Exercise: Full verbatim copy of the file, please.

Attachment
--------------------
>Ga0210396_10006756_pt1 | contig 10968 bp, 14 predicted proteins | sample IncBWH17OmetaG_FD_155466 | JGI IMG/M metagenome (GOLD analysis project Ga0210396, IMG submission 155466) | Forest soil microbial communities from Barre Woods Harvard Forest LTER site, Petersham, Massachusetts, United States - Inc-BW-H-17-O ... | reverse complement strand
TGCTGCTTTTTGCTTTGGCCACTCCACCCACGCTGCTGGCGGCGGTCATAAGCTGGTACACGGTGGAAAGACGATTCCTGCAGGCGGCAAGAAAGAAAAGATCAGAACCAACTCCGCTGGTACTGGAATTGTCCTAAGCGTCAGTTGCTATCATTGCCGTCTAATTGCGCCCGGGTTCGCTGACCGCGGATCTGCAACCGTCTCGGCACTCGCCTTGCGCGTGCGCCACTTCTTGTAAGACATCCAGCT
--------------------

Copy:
>Ga0210396_10006756_pt1 | contig 10968 bp, 14 predicted proteins | sample IncBWH17OmetaG_FD_155466 | JGI IMG/M metagenome (GOLD analysis project Ga0210396, IMG submission 155466) | Forest soil microbial communities from Barre Woods Harvard Forest LTER site, Petersham, Massachusetts, United States - Inc-BW-H-17-O ... | reverse complement strand
TGCTGCTTTTTGCTTTGGCCACTCCACCCACGCTGCTGGCGGCGGTCATAAGCTGGTACACGGTGGAAAGACGATTCCTGCAGGCGGCAAGAAAGAAAAGATCAGAACCAACTCCGCTGGTACTGGAATTGTCCTAAGCGTCAGTTGCTATCATTGCCGTCTAATTGCGCCCGGGTTCGCTGACCGCGGATCTGCAACCGTCTCGGCACTCGCCTTGCGCGTGCGCCACTTCTTGTAAGACATCCAGCT